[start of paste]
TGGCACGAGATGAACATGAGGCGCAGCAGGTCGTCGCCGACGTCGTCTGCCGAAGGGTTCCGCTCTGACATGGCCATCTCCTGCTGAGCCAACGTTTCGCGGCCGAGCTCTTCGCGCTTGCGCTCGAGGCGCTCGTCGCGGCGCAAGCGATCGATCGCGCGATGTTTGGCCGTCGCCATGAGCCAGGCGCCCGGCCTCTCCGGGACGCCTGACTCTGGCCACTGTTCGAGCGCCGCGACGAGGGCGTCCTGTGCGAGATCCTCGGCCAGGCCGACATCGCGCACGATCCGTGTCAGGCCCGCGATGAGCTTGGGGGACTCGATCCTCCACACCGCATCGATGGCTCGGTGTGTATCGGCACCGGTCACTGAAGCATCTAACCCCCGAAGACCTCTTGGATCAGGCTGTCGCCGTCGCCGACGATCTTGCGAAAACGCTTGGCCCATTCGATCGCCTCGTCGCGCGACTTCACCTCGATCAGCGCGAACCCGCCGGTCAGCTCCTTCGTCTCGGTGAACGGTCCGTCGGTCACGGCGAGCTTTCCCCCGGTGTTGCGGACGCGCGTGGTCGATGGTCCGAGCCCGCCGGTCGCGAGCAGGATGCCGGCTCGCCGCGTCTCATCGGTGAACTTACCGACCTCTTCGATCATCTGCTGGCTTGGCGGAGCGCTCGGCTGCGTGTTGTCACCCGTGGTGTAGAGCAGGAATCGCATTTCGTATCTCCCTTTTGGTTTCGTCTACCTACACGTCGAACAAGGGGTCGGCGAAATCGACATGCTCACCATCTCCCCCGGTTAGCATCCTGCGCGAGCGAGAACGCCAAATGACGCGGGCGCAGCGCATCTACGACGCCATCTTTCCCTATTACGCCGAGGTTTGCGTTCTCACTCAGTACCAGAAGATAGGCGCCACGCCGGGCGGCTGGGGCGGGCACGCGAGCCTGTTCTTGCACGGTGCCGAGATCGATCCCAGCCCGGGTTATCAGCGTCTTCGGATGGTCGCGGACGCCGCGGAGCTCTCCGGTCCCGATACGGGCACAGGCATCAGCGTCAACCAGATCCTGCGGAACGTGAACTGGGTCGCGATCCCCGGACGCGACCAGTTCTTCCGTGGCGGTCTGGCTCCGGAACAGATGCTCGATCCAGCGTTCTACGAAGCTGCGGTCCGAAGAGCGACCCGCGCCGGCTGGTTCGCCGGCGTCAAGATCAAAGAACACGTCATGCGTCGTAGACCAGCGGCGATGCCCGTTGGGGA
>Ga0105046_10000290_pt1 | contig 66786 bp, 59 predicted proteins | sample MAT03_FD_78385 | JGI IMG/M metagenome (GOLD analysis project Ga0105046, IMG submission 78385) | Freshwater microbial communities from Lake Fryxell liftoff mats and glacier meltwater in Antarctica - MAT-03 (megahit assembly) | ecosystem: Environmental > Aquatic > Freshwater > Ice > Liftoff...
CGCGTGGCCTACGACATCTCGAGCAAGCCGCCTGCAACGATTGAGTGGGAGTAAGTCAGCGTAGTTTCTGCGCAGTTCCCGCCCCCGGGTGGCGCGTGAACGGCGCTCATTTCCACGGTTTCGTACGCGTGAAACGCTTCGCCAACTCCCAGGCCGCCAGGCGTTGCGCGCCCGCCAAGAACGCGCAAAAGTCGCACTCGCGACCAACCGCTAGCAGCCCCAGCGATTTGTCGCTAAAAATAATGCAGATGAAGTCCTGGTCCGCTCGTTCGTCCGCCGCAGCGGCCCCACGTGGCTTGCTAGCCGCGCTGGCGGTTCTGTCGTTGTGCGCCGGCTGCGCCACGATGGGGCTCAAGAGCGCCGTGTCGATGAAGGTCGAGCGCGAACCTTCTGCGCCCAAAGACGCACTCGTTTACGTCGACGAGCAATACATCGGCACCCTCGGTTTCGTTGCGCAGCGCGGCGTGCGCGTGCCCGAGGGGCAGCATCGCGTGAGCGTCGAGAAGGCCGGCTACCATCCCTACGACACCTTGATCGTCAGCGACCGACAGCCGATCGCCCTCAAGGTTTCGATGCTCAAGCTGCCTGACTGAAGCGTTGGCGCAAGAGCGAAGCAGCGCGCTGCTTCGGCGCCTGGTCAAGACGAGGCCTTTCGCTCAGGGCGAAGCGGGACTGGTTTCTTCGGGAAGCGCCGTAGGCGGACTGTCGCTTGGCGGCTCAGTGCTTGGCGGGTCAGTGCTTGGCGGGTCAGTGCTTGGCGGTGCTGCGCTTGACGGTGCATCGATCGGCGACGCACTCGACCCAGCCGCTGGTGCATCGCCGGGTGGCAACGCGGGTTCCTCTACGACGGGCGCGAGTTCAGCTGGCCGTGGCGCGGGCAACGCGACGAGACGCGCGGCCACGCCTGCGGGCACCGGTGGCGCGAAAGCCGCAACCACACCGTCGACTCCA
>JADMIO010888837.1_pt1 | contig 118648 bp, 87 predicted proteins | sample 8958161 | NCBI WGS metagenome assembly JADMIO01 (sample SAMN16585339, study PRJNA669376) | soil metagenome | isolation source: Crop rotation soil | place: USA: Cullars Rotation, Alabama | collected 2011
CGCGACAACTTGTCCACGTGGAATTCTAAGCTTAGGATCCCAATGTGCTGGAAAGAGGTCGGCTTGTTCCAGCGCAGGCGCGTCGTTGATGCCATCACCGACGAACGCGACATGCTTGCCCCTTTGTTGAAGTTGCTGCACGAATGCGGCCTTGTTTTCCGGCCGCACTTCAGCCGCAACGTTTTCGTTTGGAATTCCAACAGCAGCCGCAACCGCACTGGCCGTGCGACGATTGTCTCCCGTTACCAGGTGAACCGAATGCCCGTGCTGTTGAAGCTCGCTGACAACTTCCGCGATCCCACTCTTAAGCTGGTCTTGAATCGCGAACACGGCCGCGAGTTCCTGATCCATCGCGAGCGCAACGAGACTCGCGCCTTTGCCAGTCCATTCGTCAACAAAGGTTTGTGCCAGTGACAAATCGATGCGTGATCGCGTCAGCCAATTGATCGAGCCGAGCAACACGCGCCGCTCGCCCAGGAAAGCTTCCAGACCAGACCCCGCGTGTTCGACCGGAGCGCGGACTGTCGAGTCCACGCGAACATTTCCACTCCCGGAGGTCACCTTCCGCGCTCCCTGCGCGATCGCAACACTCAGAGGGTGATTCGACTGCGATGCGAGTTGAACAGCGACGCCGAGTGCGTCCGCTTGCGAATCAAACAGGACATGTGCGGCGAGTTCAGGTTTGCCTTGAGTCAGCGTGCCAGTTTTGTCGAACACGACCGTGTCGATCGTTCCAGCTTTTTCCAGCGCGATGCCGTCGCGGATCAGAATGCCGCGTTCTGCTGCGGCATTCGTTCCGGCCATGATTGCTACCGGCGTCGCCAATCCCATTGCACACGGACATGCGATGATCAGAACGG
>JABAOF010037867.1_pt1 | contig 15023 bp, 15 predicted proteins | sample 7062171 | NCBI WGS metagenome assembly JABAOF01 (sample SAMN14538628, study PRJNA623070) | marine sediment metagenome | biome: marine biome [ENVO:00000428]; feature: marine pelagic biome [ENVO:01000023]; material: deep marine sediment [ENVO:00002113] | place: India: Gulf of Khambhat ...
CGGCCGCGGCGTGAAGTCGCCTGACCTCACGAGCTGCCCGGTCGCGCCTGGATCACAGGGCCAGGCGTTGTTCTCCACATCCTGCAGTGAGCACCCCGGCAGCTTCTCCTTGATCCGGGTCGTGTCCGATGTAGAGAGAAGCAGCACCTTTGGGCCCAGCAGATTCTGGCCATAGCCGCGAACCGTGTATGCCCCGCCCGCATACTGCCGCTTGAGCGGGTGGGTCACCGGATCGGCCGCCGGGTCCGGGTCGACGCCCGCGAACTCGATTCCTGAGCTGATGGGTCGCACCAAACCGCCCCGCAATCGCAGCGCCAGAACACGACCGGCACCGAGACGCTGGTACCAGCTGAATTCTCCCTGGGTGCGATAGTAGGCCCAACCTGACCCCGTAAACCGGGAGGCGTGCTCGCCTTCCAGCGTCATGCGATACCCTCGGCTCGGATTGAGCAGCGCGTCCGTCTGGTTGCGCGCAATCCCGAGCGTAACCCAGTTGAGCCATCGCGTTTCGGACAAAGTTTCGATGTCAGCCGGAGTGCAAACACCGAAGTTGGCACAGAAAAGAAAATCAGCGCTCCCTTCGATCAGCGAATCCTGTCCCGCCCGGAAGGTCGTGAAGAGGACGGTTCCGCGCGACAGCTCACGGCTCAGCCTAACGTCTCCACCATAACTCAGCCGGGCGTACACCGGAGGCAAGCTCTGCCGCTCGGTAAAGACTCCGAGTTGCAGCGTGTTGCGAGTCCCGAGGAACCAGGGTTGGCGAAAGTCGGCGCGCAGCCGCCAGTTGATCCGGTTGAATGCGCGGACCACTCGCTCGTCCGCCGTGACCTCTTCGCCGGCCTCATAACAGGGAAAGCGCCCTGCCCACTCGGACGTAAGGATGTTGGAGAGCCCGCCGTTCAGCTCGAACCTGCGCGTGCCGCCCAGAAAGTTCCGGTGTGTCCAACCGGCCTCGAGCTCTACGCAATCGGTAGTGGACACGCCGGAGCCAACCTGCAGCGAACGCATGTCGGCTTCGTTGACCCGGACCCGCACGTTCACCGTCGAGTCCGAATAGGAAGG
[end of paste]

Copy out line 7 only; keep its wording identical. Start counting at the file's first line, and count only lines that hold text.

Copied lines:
CGGCCGCGGCGTGAAGTCGCCTGACCTCACGAGCTGCCCGGTCGCGCCTGGATCACAGGGCCAGGCGTTGTTCTCCACATCCTGCAGTGAGCACCCCGGCAGCTTCTCCTTGATCCGGGTCGTGTCCGATGTAGAGAGAAGCAGCACCTTTGGGCCCAGCAGATTCTGGCCATAGCCGCGAACCGTGTATGCCCCGCCCGCATACTGCCGCTTGAGCGGGTGGGTCACCGGATCGGCCGCCGGGTCCGGGTCGACGCCCGCGAACTCGATTCCTGAGCTGATGGGTCGCACCAAACCGCCCCGCAATCGCAGCGCCAGAACACGACCGGCACCGAGACGCTGGTACCAGCTGAATTCTCCCTGGGTGCGATAGTAGGCCCAACCTGACCCCGTAAACCGGGAGGCGTGCTCGCCTTCCAGCGTCATGCGATACCCTCGGCTCGGATTGAGCAGCGCGTCCGTCTGGTTGCGCGCAATCCCGAGCGTAACCCAGTTGAGCCATCGCGTTTCGGACAAAGTTTCGATGTCAGCCGGAGTGCAAACACCGAAGTTGGCACAGAAAAGAAAATCAGCGCTCCCTTCGATCAGCGAATCCTGTCCCGCCCGGAAGGTCGTGAAGAGGACGGTTCCGCGCGACAGCTCACGGCTCAGCCTAACGTCTCCACCATAACTCAGCCGGGCGTACACCGGAGGCAAGCTCTGCCGCTCGGTAAAGACTCCGAGTTGCAGCGTGTTGCGAGTCCCGAGGAACCAGGGTTGGCGAAAGTCGGCGCGCAGCCGCCAGTTGATCCGGTTGAATGCGCGGACCACTCGCTCGTCCGCCGTGACCTCTTCGCCGGCCTCATAACAGGGAAAGCGCCCTGCCCACTCGGACGTAAGGATGTTGGAGAGCCCGCCGTTCAGCTCGAACCTGCGCGTGCCGCCCAGAAAGTTCCGGTGTGTCCAACCGGCCTCGAGCTCTACGCAATCGGTAGTGGACACGCCGGAGCCAACCTGCAGCGAACGCATGTCGGCTTCGTTGACCCGGACCCGCACGTTCACCGTCGAGTCCGAATAGGAAGG